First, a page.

Decoding Design

Wanted: Better body armor for female soldiers

Wanted: Better body armor for female soldiers

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Body armor is designed for men. Aside from being uncomfortable for women soldiers, it also makes them more vulnerable in the field.

Designers of women-specific sporting gear and apparel often lament that the short-cut many manufacturers take is to just "shrink it and pink it." In other words, reduce the sizing of men's products and then add pink colors to attract women buyers.

But for female soldiers, women-specific body armor is not just a want, it's a need. Because women soldiers are curvier and shorter than their male counterparts, the body armor they are issued sits too high on the neck and does not accommodate their breasts.

Though the military still bans women soldiers from engaging in direct combat, they are increasingly in harm's way, especially as the nature of war changes and troops are more often injured and killed by roadside bombs. In fact, as of last year, most of the female soldiers who've died in Afghanistan were in "combat situations."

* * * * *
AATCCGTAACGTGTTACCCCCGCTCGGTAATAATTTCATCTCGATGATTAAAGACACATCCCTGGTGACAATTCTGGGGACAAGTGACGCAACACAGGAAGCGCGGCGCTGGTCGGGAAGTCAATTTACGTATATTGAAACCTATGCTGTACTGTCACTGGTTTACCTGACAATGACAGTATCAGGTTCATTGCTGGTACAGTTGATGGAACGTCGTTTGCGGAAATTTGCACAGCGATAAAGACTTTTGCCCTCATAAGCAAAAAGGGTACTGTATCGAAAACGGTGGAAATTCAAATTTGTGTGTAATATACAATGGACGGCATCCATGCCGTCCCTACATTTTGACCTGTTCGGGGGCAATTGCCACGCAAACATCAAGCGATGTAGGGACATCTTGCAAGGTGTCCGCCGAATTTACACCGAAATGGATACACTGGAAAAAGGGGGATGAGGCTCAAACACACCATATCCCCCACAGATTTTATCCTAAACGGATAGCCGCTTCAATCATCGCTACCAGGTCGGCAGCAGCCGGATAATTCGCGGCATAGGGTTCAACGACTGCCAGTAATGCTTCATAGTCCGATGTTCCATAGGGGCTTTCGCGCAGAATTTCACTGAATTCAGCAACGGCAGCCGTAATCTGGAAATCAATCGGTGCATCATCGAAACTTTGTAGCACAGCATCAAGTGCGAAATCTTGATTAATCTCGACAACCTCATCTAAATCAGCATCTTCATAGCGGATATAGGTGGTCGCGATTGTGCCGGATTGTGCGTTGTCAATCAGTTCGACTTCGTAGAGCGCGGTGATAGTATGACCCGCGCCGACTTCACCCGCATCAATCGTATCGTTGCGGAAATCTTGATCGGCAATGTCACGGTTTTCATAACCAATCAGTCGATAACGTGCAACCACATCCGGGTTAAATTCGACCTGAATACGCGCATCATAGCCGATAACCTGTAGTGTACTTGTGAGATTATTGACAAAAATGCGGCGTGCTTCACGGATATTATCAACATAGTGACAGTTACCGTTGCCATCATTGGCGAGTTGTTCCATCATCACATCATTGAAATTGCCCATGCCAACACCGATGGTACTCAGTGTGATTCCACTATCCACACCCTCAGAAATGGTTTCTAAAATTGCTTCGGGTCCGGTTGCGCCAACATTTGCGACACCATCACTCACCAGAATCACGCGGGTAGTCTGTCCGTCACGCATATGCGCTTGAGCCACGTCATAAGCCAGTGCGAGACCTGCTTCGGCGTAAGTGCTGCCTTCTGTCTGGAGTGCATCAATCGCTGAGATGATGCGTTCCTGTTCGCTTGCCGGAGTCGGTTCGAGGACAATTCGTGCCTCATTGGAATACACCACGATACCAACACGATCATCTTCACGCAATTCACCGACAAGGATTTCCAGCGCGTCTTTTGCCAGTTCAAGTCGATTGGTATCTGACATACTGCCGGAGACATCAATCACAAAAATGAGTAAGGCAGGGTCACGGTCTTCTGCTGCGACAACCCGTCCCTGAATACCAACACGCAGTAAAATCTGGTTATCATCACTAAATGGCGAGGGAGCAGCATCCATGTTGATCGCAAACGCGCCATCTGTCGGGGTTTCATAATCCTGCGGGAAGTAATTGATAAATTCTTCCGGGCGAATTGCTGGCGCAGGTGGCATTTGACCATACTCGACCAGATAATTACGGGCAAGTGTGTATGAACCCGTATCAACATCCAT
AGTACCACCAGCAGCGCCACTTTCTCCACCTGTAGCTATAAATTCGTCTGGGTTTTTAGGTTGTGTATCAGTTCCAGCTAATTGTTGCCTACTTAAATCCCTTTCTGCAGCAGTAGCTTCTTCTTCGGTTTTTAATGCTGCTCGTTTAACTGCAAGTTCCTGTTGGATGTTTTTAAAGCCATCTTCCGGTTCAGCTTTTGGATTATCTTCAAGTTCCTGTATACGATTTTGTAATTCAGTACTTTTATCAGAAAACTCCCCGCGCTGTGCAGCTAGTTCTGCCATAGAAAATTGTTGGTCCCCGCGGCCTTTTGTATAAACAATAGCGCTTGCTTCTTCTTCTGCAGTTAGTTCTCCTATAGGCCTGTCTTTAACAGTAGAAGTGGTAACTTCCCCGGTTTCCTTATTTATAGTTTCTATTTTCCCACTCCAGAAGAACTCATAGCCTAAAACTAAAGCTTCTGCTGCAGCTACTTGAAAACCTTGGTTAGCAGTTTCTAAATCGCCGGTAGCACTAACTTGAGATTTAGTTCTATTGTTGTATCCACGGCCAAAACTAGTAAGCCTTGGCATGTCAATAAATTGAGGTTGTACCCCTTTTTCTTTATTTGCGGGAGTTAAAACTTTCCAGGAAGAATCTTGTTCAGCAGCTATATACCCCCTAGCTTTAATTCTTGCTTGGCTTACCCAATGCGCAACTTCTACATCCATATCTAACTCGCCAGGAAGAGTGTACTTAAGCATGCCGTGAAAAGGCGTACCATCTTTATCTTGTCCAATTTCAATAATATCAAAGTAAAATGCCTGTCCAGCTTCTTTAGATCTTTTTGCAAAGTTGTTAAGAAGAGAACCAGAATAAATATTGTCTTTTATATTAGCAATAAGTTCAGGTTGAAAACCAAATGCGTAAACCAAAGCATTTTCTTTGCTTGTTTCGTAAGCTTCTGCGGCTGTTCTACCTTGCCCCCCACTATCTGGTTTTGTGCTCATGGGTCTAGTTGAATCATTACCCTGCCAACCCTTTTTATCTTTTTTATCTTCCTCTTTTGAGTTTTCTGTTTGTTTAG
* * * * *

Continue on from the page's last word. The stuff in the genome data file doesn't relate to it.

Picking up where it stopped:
Ill-fitting body armor makes them even more vulnerable, reports The Christian Science Monitor. It interviewed a solider named Natasha Young, who was deployed to Iraq in 2007, where she drive supply trucks in Anbar Province. "There were larger gaps on the side because we had breasts," she told the paper, describing how the armor fit her and her fellow female soldiers. "So we had to loosen it up on the sides, which created more exposure."

Of the military's 1.4 million active duty troops, 14 percent are women, according to the newspaper. By 2025, that figure is expected to grow to one quarter of the force.

But hopefully those millions of women soldiers will soon be better protected, because the 2013 National Defense Authorization Act passed by the House Armed Services Committee directs the Pentagon for the first time to develop body armor specifically for female soldiers. Also, makers of armor that is commercially available might begin incorporation women-specific designs into their products, as more and more female soldiers look for improved armor outside the military-issue stock.

Via: Core77 and CSM

Image: Joan of Arc, via Fotopedia, Creative Commons 2.0

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Mary Catherine O'Connor

Contributing Writer

Mary Catherine O'Connor has written for Outside, Fast Company, Wired.com, Smithsonian.com, Entrepreneur, Earth2Tech.com, Earth Island Journal and The Magazine. She is based in San Francisco. Follow her on Twitter. Disclosure